5. It may be understandable that the Deputy Attorney General in this case, having a district-wide practice, may have thought it was acceptable to merely submit the confidential documents in paper format for consideration without first filing electronically. In any event, the Court will consider the submission and has inspected the documents in camera in connection with this sealing motion.

6. Defendants did not file a brief in support of their motion for a sealing order, but instead submitted the Affidavit of Deputy Attorney General Susan M. Scott stating in general terms that "Plaintiff has a liberty interest in preventing Defendants from making his medical records available to the public," (Scott. Aff. ¶ 6), and that the Special Investigation Division report "contain[s] confidential information regarding the officers and Plaintiff and information that, if released to the Plaintiff and the public, could compromise the safety and security of the Department of Corrections and staff." (Id. at ¶ 9.) Apart from this nonspecific reference to "safety and security," (id.), Defendants' submission is silent as to the "clearly defined and serious injury that would result if the relief sought is not granted." L. Civ. R. 5.3(c)(2) (emphasis added).

7. After Defendants filed their motion to seal, Plaintiff mailed to the Court a collection of medical records -- most of which are duplicates of those for which Defendants have sought a sealing order -- requesting that the documents be "placed into [his] case file as evidence." (Docket Item 43 at 1.) Plaintiff's letter, together with the enclosed documents, was entered upon the Docket on July 27, 2009. (Id.)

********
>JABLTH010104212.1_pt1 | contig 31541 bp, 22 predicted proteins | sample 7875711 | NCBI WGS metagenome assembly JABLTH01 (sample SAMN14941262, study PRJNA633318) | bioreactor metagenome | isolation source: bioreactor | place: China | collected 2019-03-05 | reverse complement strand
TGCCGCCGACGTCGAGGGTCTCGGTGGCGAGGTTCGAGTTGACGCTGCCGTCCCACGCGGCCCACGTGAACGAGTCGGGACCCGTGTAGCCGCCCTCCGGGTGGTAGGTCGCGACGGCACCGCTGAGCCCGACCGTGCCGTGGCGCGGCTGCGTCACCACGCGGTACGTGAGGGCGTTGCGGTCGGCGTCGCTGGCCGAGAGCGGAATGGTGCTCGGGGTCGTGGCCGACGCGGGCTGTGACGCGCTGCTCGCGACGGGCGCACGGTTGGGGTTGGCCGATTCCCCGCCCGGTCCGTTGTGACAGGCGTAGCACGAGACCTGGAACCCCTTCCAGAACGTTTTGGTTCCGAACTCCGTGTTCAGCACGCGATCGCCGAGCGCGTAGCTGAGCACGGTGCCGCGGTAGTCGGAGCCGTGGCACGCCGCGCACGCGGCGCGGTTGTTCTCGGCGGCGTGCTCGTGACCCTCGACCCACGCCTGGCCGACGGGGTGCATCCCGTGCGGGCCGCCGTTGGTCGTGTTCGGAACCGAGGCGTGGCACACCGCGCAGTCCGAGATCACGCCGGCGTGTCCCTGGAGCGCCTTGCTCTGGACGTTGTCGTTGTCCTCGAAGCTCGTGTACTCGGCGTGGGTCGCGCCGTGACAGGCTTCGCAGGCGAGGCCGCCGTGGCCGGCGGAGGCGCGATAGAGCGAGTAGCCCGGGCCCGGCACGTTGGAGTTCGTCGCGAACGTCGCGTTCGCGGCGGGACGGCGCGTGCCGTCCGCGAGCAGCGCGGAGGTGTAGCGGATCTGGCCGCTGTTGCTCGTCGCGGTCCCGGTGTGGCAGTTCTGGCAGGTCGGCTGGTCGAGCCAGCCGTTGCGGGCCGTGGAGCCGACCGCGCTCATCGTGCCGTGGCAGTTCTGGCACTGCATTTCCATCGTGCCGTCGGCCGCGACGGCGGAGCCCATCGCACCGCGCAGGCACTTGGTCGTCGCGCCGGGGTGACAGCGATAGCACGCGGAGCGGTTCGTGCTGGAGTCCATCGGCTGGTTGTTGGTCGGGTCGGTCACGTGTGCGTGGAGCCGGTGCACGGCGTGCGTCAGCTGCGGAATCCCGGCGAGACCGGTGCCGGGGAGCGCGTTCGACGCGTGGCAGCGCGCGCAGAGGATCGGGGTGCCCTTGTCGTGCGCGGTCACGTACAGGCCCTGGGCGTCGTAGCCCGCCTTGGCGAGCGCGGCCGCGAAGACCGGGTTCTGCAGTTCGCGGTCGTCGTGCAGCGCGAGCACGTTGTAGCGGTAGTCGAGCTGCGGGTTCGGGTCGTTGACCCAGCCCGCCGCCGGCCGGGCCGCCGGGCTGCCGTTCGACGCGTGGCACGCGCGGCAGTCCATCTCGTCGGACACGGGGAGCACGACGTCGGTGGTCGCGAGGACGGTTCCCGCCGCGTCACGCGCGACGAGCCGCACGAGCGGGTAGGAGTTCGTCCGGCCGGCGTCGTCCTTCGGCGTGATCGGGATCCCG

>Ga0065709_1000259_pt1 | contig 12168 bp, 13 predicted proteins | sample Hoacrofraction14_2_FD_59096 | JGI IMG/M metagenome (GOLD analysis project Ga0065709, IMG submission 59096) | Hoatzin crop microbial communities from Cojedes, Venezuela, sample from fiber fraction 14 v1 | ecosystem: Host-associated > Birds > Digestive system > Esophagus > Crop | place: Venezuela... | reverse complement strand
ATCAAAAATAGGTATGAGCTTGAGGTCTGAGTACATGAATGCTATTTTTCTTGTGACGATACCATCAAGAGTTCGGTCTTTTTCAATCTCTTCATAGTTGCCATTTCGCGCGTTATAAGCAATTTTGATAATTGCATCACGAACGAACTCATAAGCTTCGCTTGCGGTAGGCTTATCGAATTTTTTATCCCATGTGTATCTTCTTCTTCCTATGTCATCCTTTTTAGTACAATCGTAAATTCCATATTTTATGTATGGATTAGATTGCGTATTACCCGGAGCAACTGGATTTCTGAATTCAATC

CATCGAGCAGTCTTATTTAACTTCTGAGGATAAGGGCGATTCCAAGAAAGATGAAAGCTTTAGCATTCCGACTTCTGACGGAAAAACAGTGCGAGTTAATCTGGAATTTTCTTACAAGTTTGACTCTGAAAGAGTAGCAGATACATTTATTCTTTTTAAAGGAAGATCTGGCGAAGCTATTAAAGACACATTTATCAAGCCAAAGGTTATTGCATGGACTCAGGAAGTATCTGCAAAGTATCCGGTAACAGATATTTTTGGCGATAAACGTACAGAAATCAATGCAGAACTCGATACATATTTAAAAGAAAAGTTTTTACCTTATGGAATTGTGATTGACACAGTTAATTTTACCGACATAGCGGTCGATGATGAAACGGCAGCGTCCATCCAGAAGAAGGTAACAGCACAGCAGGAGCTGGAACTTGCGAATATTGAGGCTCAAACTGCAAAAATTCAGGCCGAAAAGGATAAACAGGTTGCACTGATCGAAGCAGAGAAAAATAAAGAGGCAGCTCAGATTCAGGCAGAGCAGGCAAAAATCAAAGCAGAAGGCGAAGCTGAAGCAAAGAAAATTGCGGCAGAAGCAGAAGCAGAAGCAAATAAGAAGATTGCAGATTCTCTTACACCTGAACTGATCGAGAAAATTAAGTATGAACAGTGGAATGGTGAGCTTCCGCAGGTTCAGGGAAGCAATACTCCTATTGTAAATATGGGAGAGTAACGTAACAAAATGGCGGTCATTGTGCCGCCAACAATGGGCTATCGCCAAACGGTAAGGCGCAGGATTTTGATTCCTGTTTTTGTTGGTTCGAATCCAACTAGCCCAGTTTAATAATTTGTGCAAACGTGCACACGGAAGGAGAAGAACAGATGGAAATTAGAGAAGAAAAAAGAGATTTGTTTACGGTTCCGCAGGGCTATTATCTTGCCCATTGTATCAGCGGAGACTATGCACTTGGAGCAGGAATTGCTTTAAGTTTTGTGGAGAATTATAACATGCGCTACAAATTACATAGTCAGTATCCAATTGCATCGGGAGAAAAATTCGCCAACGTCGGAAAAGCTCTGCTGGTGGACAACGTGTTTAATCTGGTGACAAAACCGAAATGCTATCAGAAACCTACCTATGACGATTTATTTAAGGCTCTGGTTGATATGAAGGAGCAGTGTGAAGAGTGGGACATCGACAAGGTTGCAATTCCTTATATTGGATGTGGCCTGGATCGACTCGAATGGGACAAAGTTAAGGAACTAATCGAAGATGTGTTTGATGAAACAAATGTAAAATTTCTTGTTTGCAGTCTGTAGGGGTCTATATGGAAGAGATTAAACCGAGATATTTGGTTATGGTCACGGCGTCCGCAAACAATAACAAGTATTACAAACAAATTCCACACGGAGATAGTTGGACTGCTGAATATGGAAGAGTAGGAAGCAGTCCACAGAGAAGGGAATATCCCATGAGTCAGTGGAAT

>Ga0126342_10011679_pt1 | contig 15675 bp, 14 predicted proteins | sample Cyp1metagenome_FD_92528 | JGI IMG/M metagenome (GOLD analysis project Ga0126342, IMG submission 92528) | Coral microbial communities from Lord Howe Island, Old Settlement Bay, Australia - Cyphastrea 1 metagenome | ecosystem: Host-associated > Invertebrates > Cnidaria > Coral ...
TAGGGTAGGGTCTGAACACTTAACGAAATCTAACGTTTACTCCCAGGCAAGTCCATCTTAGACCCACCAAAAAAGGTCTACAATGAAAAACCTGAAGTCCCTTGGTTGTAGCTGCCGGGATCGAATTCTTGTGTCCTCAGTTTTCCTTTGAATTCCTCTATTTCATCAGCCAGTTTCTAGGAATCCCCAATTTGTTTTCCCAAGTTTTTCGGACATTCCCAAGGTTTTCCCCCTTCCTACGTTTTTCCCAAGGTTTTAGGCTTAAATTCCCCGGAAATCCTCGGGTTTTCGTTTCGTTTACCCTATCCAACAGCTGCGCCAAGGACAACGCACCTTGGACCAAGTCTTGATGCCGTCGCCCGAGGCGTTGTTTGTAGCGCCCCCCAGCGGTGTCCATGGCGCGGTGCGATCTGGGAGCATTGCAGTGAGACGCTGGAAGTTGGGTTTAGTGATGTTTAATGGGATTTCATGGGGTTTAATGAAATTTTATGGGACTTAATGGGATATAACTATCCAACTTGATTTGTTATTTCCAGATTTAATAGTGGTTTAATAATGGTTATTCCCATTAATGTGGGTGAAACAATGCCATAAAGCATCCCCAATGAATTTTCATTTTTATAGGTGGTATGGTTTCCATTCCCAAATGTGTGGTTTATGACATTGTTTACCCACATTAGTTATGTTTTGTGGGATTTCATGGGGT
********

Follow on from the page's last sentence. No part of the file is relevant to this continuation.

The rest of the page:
8. The Court will deny Defendants' motion for a sealing order. A court in this District recently summarized the well- settled considerations that govern the Court's review of a motion to seal documents as follows:

It is well established that there is "a common law public right of access to judicial proceedings and records." In re Cendant Corp., 260 F.3d 183, 192 (3d Cir. 2001). In order to overcome the presumption of a public right to access, the movant must demonstrate that "good cause" exists for the protection of the material at issue. Securametrix, Inc. v. Iridian Technologies, Inc., No. 03-4394(RBK) 2006 WL 827889, at *2 (D.N.J. Mar. 30, 2006). Good cause exists when a party makes a particularized showing that disclosure will cause a "clearly defined and serious injury to the party seeking closure." Id. (citing Pansy v. Boro of Stroudsberg, 23 F.3d 772, 786 (3d Cir. 1994)). The applicable requirements to seal documents [are] set forth in L. Civ. R. 5.3, which requires that a motion to seal describe (a) the nature of the materials or proceedings at issue; (b) the legitimate private or ...